“Mirror, Mirror on the wall,
Who’s the fairest of them all?”
“Well, it ain’t you, sister!
You look like a broken blister. Who told you long hair was flattering It only makes you old and shattering.”
I had been trying to grow my hair longer for a new hairstyle. I thought it was time for a change. I was going for longer and fluffier. I got longer. Fluffy was in my imagination.
My hairdresser is also a dear friend. I called and left messages about when I could get an appointment for a haircut. Sheila mistakenly thought that she was allowed to have a life outside of business hours. Oh no, honey. I am having heart palpitations. I have to appear in public. A sheepdog looks better groomed than I do.
She calmly looks at her calendar and offers me an appointment that is after my speaking engagement. As I was hyper-ventilating she said, “I can come early on Thursday. Can you come then?”
Can I come then? “I will open the shop and start the coffee for you. What do you want for breakfast? Just name it. You got it.”
I was twenty minutes early. I was considering wearing a paper bag over my head. I went from a longer, manage-able growing out style to something that could not be controlled. I couldn’t see out because my hair was in my eyes. I use industrial strength liquid concrete for hair spray. I had pulled my hair back, slicked it down, clipped it in place and sprayed a half can of the strongest spray ever in-vented. Let it dry. Flopped right back into my eyes.
I grew up with my Daddy putting my long hair in a ponytail every morning. I swear the only reason I have an arch in my eyebrows is because he pulled the tail so tightly. I can’t stand my hair in my eyes as a consequence.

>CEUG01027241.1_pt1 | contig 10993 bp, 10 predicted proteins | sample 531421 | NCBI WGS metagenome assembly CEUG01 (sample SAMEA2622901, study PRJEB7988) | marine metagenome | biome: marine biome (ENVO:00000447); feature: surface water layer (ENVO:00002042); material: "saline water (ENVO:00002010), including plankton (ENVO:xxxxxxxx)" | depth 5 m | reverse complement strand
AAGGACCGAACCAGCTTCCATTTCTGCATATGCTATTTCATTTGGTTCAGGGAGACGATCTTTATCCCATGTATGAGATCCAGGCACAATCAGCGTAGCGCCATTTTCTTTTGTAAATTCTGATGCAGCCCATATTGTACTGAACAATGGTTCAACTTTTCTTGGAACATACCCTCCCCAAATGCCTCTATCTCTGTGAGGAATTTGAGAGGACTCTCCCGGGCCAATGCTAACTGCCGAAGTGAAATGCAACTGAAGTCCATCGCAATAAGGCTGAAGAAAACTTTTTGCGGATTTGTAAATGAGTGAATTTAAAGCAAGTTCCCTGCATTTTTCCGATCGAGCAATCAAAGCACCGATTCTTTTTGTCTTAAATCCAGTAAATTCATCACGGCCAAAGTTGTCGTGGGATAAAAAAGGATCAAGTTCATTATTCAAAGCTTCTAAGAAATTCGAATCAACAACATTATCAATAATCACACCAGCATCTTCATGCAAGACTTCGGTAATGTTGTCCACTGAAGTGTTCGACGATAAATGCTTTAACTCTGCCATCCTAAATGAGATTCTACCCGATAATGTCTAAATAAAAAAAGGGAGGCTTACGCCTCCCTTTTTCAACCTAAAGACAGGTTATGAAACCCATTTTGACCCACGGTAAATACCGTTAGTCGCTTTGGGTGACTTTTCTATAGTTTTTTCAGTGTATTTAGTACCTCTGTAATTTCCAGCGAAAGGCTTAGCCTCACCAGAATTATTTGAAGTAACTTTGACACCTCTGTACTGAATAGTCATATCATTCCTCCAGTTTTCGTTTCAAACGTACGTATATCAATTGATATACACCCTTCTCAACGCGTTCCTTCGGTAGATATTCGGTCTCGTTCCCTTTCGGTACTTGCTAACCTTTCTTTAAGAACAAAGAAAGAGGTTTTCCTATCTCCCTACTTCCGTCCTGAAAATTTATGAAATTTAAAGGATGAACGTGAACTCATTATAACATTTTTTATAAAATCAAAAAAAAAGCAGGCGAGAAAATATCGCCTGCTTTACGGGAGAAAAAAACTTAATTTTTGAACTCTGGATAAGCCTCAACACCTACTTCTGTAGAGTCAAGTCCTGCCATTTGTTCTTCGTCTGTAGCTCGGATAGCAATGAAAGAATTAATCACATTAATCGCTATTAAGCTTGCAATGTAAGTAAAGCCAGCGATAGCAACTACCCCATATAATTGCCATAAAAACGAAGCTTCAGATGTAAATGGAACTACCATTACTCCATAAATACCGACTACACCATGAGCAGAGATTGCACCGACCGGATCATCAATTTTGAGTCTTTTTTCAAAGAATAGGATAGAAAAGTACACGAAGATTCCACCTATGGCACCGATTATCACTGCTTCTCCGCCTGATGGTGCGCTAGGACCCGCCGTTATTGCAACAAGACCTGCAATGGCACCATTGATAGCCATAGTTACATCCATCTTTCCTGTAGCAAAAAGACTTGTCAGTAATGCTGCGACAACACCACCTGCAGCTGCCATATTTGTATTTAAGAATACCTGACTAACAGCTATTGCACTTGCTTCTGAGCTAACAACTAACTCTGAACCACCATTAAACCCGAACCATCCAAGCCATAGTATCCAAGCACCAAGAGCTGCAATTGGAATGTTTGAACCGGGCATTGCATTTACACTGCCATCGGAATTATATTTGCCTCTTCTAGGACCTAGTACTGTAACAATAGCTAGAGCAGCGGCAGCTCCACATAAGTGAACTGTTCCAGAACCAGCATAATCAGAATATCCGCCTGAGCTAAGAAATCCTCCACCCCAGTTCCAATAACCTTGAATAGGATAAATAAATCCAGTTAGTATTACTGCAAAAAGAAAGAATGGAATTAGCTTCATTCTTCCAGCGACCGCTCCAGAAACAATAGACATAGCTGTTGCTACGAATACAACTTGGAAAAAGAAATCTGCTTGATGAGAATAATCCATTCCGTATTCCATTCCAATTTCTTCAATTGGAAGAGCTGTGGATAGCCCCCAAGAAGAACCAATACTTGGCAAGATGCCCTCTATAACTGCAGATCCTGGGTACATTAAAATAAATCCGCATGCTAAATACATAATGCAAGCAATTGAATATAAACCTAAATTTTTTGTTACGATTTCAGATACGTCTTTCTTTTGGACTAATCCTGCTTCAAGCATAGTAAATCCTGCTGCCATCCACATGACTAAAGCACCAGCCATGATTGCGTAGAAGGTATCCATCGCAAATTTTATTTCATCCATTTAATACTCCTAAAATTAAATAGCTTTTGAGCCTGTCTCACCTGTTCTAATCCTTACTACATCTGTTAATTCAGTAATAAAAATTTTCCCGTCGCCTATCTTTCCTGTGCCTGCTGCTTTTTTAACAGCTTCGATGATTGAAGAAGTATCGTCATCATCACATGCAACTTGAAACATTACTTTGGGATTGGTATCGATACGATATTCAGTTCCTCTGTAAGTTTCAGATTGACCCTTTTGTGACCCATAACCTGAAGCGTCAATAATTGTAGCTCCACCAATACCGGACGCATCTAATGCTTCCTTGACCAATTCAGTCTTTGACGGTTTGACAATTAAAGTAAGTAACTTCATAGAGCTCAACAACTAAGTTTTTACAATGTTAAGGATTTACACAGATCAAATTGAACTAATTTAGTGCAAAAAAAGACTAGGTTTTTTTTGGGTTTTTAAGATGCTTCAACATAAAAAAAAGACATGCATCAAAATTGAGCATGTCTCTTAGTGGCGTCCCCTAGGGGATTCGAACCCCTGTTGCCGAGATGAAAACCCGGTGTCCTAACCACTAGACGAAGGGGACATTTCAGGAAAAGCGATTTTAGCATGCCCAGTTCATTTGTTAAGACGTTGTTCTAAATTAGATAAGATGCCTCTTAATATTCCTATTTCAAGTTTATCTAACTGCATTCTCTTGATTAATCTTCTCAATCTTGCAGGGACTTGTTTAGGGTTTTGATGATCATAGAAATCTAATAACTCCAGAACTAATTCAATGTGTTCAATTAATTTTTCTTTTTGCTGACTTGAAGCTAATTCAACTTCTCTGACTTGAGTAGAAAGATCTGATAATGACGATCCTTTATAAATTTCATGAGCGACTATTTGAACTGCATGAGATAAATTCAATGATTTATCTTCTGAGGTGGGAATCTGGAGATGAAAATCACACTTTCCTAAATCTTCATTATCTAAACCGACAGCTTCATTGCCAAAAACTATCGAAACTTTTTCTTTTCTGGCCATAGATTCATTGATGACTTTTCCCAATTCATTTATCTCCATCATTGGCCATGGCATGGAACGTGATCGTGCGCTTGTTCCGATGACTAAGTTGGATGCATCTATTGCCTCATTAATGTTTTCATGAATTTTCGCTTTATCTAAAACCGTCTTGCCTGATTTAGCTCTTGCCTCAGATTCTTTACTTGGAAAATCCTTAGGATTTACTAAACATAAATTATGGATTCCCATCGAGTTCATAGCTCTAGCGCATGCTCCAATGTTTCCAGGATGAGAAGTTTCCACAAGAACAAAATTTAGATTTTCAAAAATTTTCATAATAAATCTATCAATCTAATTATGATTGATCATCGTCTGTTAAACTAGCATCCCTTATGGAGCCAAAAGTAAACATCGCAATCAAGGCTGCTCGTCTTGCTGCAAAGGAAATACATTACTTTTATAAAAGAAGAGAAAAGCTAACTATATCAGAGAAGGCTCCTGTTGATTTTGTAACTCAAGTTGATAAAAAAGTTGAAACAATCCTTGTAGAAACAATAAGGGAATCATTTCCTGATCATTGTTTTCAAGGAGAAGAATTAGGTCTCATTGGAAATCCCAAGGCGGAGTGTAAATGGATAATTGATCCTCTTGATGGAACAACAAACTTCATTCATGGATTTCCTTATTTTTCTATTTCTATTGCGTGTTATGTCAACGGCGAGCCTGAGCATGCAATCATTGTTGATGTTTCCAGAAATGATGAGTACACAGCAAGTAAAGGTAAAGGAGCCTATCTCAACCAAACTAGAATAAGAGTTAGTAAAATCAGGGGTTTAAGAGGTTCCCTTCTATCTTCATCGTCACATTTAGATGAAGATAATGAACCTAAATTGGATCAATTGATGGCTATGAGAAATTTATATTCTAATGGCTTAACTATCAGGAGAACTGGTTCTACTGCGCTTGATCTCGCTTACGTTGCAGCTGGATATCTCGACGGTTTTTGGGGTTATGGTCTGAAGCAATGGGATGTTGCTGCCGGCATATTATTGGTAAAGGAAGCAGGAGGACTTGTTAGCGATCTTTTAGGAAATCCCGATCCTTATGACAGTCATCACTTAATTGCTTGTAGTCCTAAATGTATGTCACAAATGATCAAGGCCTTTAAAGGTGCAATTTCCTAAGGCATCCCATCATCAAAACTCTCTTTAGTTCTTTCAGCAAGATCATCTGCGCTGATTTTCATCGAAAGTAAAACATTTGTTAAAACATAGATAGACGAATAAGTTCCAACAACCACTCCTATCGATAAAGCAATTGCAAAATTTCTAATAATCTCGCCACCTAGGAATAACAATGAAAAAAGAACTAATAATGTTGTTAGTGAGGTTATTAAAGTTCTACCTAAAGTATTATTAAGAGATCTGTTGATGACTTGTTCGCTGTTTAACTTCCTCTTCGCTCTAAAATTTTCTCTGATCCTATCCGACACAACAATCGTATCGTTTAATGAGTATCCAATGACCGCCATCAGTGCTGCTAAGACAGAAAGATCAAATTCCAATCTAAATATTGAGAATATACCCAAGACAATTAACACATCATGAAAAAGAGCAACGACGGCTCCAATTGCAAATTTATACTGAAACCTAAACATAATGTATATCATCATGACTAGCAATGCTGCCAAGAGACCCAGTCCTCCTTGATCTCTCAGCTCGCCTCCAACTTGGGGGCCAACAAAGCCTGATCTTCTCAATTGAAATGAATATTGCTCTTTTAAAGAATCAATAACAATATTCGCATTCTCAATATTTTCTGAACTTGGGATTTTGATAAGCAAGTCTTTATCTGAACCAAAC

I almost hugged Sheila when she came out of the backroom. I showed her my picture from a couple of years ago and begged, “Can you do anything to get this mess under control and out of my face?” I was ready to resort to head-shaving or the Pebbles Flintstone top knot.
Thirty minutes later, four pounds of hair was laying on the floor. I could see without a curtain and oh yeah, ears. I had ears again.
Mirror, Mirror on the wall,
Who’s the fairest of them all?
You are looking better,
No more can you wear a Varsity Letter Sweater
You look less scary
And a lot less hairy
You cut off your hair from long it had been
Don’t try to look young again.
Slow your place.
Age with grace.
Marlene is available for speaking engagements. You can contact her through MsRatWrites@gmail.com for more information. Her book Life is Hard. Soften It with Laughter is available on Amazon & www.turnippressbookshop.com